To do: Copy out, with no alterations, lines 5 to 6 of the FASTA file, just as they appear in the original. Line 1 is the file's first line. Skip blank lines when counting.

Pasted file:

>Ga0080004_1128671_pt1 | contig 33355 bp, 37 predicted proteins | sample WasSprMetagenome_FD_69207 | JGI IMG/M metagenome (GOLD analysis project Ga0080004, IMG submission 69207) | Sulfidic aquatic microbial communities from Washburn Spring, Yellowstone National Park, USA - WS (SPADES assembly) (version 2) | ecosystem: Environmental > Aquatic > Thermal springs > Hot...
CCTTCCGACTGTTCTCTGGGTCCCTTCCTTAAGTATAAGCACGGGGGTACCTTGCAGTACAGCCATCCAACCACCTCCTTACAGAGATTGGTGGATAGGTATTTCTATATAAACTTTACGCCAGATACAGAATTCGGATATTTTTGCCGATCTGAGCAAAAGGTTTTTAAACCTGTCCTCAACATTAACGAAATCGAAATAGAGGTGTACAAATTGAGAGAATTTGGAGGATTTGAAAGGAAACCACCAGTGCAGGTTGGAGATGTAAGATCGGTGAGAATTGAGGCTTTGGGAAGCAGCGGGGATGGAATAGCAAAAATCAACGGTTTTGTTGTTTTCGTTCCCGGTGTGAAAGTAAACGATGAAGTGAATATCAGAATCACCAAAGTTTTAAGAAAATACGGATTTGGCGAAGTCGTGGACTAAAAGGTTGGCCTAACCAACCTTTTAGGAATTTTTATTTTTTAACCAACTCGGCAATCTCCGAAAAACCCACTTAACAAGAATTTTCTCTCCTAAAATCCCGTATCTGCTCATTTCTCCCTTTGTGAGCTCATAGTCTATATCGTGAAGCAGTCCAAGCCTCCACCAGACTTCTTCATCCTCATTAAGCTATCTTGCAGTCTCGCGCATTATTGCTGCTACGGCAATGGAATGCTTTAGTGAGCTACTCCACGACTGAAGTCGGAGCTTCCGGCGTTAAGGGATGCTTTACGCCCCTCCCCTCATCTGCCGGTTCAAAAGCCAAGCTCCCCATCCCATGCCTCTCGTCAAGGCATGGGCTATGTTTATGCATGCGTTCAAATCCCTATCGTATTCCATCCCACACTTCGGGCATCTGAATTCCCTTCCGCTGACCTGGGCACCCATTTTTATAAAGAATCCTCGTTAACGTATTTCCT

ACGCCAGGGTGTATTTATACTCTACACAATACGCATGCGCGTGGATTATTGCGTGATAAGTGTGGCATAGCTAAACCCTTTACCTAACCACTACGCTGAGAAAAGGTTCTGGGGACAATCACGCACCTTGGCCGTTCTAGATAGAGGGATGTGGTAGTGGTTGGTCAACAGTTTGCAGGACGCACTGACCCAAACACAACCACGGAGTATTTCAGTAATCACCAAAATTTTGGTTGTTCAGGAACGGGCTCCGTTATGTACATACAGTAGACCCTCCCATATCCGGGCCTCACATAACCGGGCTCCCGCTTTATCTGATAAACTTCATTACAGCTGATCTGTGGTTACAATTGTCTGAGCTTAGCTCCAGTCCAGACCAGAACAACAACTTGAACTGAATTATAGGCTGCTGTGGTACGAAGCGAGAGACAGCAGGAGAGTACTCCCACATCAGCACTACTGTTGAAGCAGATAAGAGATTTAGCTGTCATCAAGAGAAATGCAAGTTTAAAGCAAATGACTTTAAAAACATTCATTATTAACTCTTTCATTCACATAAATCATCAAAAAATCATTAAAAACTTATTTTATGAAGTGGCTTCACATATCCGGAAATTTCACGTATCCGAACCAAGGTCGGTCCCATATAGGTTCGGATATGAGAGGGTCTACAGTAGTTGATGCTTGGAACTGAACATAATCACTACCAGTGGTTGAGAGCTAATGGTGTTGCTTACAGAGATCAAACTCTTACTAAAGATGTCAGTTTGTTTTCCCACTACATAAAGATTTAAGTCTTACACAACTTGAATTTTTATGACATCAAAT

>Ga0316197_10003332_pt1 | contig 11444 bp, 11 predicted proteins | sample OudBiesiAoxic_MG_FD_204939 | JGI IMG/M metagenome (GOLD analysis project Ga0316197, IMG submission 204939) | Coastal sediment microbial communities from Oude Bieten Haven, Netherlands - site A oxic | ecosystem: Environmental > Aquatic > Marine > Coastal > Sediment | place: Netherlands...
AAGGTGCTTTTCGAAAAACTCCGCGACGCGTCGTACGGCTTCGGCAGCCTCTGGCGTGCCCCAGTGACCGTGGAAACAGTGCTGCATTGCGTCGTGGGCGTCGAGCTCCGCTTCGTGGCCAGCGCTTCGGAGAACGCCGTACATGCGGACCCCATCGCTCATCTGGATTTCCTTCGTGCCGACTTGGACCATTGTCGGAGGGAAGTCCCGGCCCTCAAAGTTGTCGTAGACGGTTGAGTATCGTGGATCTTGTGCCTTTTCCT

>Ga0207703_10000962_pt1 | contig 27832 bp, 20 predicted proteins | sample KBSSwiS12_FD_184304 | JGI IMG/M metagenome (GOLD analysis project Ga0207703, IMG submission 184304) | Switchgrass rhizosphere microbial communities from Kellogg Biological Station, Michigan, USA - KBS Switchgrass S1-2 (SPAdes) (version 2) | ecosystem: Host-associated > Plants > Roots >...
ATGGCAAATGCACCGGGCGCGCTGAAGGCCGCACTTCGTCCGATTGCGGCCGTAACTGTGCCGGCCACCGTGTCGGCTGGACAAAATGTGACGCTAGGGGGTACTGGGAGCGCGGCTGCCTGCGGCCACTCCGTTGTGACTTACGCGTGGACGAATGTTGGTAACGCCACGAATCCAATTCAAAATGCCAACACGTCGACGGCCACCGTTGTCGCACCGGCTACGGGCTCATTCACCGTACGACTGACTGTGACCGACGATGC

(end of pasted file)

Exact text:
AAGGTGCTTTTCGAAAAACTCCGCGACGCGTCGTACGGCTTCGGCAGCCTCTGGCGTGCCCCAGTGACCGTGGAAACAGTGCTGCATTGCGTCGTGGGCGTCGAGCTCCGCTTCGTGGCCAGCGCTTCGGAGAACGCCGTACATGCGGACCCCATCGCTCATCTGGATTTCCTTCGTGCCGACTTGGACCATTGTCGGAGGGAAGTCCCGGCCCTCAAAGTTGTCGTAGACGGTTGAGTATCGTGGATCTTGTGCCTTTTCCT

>Ga0207703_10000962_pt1 | contig 27832 bp, 20 predicted proteins | sample KBSSwiS12_FD_184304 | JGI IMG/M metagenome (GOLD analysis project Ga0207703, IMG submission 184304) | Switchgrass rhizosphere microbial communities from Kellogg Biological Station, Michigan, USA - KBS Switchgrass S1-2 (SPAdes) (version 2) | ecosystem: Host-associated > Plants > Roots >...